Seth Davis is a college dropout running an illegal casino from his rented apartment. Driven by his domineering fathers disapproval at his illegitimate existence and his desire for serious wealth, Seth suddenly finds himself seduced by the opportunity to interview as a trainee stock broker from recent acquaintance Greg (Nicky Katt). Walking into the offices of JT Marlin, a small time brokerage firm on the outskirts of New York - Seth gets an aggressive cameo performance from Jay (Ben Affleck) that sets the tone for a firm clearly placing money above all else. Seth's fractured relationship with his father and flirtatious glances from love interest Abbie (Nia Long) are enough to keep Seth motivated in his new found career. As he begins to excel and develop a love for the hard sale and high commission, a few chance encounters leads Seth to question the legitimacy of the firms operations - placing him once again at odds with his father and what remains of his morality. With homages to Wall... Written by
The building,in which JT Marlin is located, is actually in Westbury/Garden City, New York, and is the same building, on which one of the two companies in the movie is based, Continental Broker Dealer Corp. It was not located at exit 53 off the LIE, which is where the other company was located. See more »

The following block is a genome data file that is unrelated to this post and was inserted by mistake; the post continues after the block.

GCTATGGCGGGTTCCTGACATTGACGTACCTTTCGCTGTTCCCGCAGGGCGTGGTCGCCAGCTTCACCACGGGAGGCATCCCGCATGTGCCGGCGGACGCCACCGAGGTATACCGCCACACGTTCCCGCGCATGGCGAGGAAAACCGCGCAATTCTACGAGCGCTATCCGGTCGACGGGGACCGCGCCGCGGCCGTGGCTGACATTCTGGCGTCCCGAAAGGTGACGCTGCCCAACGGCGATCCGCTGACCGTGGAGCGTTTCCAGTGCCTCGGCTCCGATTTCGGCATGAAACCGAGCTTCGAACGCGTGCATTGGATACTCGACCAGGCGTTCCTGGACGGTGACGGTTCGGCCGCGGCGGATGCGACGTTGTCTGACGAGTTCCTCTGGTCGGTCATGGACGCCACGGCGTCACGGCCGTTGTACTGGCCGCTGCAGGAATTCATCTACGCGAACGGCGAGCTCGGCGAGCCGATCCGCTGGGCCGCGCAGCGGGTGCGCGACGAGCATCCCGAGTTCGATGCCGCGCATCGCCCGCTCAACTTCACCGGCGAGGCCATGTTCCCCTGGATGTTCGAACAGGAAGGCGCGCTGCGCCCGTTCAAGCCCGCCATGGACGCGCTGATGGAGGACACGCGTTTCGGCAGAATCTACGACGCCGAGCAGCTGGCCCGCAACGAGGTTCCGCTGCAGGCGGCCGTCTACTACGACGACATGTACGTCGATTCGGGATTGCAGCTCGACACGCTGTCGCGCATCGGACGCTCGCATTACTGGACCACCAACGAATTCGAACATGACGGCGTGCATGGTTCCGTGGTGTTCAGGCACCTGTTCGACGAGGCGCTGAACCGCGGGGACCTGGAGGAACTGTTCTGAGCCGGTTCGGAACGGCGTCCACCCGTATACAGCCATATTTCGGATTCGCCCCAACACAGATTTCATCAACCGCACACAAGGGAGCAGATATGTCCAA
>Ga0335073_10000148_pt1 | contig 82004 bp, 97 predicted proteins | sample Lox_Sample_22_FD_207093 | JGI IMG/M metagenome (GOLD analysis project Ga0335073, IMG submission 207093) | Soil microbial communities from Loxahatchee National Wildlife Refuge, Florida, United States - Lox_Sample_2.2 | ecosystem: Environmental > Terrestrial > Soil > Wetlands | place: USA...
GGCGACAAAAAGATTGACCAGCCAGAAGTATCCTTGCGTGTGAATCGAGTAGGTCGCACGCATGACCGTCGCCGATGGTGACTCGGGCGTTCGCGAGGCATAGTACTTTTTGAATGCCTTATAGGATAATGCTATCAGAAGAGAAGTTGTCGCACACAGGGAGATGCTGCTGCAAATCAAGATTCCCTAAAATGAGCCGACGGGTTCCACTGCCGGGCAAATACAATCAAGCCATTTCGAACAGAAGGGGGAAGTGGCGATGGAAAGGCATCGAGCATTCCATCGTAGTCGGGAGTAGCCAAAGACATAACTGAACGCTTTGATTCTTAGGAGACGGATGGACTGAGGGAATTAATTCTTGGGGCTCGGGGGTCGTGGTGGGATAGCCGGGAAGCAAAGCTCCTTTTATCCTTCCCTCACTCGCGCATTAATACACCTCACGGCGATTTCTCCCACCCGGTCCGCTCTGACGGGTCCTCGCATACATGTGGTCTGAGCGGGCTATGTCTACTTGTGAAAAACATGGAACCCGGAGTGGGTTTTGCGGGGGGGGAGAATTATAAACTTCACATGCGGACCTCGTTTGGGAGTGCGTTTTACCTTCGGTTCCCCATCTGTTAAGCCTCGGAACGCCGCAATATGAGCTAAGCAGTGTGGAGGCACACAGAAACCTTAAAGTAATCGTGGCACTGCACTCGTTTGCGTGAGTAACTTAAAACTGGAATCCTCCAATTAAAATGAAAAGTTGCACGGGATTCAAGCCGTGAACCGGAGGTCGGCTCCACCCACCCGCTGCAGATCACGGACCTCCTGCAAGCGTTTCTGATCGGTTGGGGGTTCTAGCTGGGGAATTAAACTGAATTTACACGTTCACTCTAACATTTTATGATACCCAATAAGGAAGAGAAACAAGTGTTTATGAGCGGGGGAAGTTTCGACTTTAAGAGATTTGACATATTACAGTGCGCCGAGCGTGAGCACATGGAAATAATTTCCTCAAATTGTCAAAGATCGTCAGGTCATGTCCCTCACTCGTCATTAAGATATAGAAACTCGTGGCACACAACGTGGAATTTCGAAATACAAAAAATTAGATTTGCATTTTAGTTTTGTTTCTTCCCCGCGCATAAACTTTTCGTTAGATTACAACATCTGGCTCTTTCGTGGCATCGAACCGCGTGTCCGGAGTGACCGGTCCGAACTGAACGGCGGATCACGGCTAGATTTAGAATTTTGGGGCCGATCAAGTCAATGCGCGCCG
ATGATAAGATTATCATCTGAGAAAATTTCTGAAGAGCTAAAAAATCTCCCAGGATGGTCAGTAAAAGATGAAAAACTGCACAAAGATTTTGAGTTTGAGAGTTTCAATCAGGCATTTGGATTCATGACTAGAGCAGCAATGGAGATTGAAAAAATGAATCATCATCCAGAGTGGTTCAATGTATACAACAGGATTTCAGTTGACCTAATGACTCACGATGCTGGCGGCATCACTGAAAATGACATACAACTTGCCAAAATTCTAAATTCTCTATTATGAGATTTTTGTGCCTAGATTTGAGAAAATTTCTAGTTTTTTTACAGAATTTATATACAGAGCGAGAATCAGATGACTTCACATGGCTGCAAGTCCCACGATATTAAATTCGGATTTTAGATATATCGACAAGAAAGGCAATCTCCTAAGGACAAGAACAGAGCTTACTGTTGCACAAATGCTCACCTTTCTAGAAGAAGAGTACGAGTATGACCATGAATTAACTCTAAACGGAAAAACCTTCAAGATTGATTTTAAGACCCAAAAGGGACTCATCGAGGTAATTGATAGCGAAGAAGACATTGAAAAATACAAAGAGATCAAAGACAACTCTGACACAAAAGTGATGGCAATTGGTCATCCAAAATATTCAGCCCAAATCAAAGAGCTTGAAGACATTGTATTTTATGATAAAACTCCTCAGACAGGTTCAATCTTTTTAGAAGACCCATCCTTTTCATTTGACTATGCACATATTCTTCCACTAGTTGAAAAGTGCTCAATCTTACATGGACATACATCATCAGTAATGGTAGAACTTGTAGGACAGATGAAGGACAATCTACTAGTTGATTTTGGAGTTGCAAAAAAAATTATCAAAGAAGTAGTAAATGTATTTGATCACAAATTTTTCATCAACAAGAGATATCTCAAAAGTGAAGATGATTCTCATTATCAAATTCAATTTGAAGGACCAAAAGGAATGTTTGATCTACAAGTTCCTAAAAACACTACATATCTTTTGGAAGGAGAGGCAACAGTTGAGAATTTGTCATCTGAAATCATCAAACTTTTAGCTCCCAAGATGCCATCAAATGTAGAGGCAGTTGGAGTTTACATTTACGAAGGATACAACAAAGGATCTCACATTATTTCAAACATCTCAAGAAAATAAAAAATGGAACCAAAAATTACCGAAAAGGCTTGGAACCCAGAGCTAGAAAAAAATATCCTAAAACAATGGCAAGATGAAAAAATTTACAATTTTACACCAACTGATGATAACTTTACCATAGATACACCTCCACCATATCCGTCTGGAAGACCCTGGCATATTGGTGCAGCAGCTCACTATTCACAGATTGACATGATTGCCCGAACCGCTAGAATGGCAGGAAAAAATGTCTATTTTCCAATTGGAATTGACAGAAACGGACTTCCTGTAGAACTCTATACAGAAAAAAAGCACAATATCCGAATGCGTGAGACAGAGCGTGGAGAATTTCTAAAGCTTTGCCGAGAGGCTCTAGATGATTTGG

When Seth's father calls him to say that he would go in with him with the IPO scam he states first that "I'll make sure you won't get caught" and then "I have a friend..." While the FBI playback is different, since this wasn't court testimony, they may have been using an altered tape. See more »
[to the new recruits]
You Want details? Fine. I drive a Ferrari, 355 Cabriolet, What's up? I have a ridiculous house in the South Fork. I have every toy you could possibly imagine. And best of all kids, I am liquid.
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At the start of the film, the New Line Cinema studio logo features the faces from various U.S. Dollar bills, and the studio fanfare music uses a hip-hop "scratch" sound effect. See more »
This film owes a credit to Glengarry Glenn Ross and Wall Street, but I actually liked this better. Why? Because it seemed more real to me (the script and acting probably did it) than the other films. I liked the Giovanni Ribisi character, who changes slightly through the film, but eventually we see the real side of him, which is great. Funny, thrilling and cool, this film may not be for the weak at heart, but it is for anyone who can afford the tickets. Ben Affleck appears (in one of his better performances) as Ribisi's showy and pushy boss at the stock place. One of the better films (top 20) of the new year. A+
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